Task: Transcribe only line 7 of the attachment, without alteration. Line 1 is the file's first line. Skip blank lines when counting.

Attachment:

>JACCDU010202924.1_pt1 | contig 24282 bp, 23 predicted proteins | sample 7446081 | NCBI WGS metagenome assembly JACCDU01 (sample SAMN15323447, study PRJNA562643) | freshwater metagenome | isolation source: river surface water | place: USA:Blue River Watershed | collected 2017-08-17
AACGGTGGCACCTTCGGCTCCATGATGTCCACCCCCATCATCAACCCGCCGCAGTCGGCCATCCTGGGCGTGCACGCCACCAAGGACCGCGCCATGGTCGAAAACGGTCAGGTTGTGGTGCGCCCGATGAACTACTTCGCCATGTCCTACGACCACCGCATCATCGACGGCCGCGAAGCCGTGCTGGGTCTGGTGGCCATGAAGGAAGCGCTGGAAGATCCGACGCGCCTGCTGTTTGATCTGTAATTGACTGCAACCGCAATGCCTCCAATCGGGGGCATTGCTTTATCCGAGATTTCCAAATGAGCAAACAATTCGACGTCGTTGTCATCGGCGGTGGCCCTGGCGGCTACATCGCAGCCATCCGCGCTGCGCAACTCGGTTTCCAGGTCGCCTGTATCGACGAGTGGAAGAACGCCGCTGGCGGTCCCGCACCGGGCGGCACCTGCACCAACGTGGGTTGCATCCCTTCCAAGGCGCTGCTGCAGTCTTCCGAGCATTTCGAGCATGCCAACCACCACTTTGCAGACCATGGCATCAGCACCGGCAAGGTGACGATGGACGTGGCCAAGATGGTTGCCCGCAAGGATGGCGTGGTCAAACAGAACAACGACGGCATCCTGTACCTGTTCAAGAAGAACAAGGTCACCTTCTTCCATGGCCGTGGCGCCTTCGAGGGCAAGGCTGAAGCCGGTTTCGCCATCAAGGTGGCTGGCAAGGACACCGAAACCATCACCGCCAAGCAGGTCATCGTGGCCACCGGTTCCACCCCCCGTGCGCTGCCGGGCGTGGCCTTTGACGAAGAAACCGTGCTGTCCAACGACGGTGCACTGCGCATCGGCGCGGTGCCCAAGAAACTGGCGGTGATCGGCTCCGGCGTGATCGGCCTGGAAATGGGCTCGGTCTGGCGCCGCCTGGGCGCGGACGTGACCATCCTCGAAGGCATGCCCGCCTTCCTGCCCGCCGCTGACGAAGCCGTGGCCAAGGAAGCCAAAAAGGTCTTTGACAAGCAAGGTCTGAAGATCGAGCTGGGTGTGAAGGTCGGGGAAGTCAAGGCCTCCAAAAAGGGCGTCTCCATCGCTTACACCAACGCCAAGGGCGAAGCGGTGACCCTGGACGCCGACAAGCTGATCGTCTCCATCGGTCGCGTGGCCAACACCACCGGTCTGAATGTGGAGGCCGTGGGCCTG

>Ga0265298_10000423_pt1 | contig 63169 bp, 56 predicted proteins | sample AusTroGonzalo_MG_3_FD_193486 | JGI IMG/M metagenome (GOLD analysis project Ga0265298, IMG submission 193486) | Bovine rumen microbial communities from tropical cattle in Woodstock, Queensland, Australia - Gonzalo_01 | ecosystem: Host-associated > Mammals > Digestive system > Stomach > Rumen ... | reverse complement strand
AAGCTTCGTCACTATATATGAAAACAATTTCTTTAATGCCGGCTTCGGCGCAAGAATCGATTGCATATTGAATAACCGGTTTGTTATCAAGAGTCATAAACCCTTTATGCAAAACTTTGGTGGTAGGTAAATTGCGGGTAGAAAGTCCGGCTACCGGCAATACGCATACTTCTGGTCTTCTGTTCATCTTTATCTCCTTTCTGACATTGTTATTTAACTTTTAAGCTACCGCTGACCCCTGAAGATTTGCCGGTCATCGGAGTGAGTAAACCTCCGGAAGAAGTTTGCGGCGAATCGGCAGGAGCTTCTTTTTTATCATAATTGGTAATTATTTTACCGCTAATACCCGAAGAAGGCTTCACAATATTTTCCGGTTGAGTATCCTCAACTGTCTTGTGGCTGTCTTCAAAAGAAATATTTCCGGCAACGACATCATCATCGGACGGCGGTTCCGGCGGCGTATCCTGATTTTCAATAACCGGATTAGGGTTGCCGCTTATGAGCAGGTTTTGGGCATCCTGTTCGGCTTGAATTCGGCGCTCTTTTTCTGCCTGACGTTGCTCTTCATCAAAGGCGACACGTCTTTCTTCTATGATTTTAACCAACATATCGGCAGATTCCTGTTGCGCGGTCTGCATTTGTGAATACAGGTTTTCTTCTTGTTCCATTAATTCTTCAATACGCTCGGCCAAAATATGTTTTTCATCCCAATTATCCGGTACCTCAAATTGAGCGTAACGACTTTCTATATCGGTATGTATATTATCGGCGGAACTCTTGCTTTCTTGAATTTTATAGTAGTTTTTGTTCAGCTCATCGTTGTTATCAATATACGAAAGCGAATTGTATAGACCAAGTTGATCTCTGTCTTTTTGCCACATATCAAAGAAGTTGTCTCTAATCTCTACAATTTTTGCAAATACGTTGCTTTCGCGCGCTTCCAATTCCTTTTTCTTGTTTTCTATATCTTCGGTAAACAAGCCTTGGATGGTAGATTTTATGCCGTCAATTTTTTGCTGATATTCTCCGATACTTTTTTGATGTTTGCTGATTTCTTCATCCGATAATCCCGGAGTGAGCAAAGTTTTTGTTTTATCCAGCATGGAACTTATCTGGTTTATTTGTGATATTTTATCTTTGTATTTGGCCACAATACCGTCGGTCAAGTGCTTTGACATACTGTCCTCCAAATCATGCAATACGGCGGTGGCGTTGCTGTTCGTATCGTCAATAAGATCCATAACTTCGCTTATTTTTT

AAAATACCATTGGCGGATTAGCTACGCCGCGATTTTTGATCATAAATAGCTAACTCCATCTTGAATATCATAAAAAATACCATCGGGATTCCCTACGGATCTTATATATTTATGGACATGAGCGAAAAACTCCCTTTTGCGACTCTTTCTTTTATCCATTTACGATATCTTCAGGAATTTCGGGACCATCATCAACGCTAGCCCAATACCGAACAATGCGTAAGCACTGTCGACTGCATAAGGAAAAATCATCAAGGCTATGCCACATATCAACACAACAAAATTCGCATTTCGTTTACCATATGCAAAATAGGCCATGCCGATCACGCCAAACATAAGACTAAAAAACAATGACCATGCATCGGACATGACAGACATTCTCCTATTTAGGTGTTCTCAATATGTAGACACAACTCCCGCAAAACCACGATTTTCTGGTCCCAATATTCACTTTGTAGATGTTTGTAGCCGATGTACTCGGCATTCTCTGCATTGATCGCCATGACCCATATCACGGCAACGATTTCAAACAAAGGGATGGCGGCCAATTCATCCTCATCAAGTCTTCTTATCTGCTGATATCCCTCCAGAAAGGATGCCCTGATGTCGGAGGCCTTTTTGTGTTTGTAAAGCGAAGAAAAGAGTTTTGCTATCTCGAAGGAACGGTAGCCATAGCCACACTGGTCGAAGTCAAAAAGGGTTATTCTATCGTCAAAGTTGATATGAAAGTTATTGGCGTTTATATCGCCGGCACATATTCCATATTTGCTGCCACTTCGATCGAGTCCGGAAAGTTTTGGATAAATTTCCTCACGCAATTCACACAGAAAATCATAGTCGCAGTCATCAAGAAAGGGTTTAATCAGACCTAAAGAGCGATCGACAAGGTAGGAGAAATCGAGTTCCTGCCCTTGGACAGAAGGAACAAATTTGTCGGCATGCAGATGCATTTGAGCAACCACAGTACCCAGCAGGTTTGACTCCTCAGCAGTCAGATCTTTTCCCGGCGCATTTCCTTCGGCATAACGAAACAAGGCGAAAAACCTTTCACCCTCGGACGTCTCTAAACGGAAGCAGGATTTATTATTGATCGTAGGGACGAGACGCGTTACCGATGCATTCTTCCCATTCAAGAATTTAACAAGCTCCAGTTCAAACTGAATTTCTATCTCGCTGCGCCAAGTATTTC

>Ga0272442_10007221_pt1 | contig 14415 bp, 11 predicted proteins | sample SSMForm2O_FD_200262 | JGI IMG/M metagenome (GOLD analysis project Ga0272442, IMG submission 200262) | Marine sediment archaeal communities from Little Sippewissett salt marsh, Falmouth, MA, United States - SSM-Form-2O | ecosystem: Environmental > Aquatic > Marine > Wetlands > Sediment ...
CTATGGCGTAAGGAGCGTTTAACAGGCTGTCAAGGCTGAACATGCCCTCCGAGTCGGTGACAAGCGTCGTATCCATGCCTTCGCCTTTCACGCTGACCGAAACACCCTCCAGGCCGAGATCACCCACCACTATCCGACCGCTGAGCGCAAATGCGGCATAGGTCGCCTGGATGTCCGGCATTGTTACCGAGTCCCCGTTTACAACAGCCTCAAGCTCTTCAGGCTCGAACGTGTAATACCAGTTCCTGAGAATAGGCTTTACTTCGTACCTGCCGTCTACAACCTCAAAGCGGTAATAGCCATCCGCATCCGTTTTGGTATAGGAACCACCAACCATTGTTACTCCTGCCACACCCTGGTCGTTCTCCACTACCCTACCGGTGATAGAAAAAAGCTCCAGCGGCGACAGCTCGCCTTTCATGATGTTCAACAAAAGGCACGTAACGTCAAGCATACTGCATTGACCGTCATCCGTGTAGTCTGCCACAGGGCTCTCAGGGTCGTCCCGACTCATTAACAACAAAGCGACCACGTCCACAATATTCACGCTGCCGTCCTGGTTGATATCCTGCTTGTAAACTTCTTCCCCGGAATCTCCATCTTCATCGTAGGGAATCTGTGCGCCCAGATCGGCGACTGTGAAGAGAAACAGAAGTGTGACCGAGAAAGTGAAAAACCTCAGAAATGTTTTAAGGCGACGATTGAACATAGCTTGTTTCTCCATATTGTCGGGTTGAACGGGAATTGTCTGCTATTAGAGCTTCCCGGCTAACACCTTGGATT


CTATGGCGTAAGGAGCGTTTAACAGGCTGTCAAGGCTGAACATGCCCTCCGAGTCGGTGACAAGCGTCGTATCCATGCCTTCGCCTTTCACGCTGACCGAAACACCCTCCAGGCCGAGATCACCCACCACTATCCGACCGCTGAGCGCAAATGCGGCATAGGTCGCCTGGATGTCCGGCATTGTTACCGAGTCCCCGTTTACAACAGCCTCAAGCTCTTCAGGCTCGAACGTGTAATACCAGTTCCTGAGAATAGGCTTTACTTCGTACCTGCCGTCTACAACCTCAAAGCGGTAATAGCCATCCGCATCCGTTTTGGTATAGGAACCACCAACCATTGTTACTCCTGCCACACCCTGGTCGTTCTCCACTACCCTACCGGTGATAGAAAAAAGCTCCAGCGGCGACAGCTCGCCTTTCATGATGTTCAACAAAAGGCACGTAACGTCAAGCATACTGCATTGACCGTCATCCGTGTAGTCTGCCACAGGGCTCTCAGGGTCGTCCCGACTCATTAACAACAAAGCGACCACGTCCACAATATTCACGCTGCCGTCCTGGTTGATATCCTGCTTGTAAACTTCTTCCCCGGAATCTCCATCTTCATCGTAGGGAATCTGTGCGCCCAGATCGGCGACTGTGAAGAGAAACAGAAGTGTGACCGAGAAAGTGAAAAACCTCAGAAATGTTTTAAGGCGACGATTGAACATAGCTTGTTTCTCCATATTGTCGGGTTGAACGGGAATTGTCTGCTATTAGAGCTTCCCGGCTAACACCTTGGATT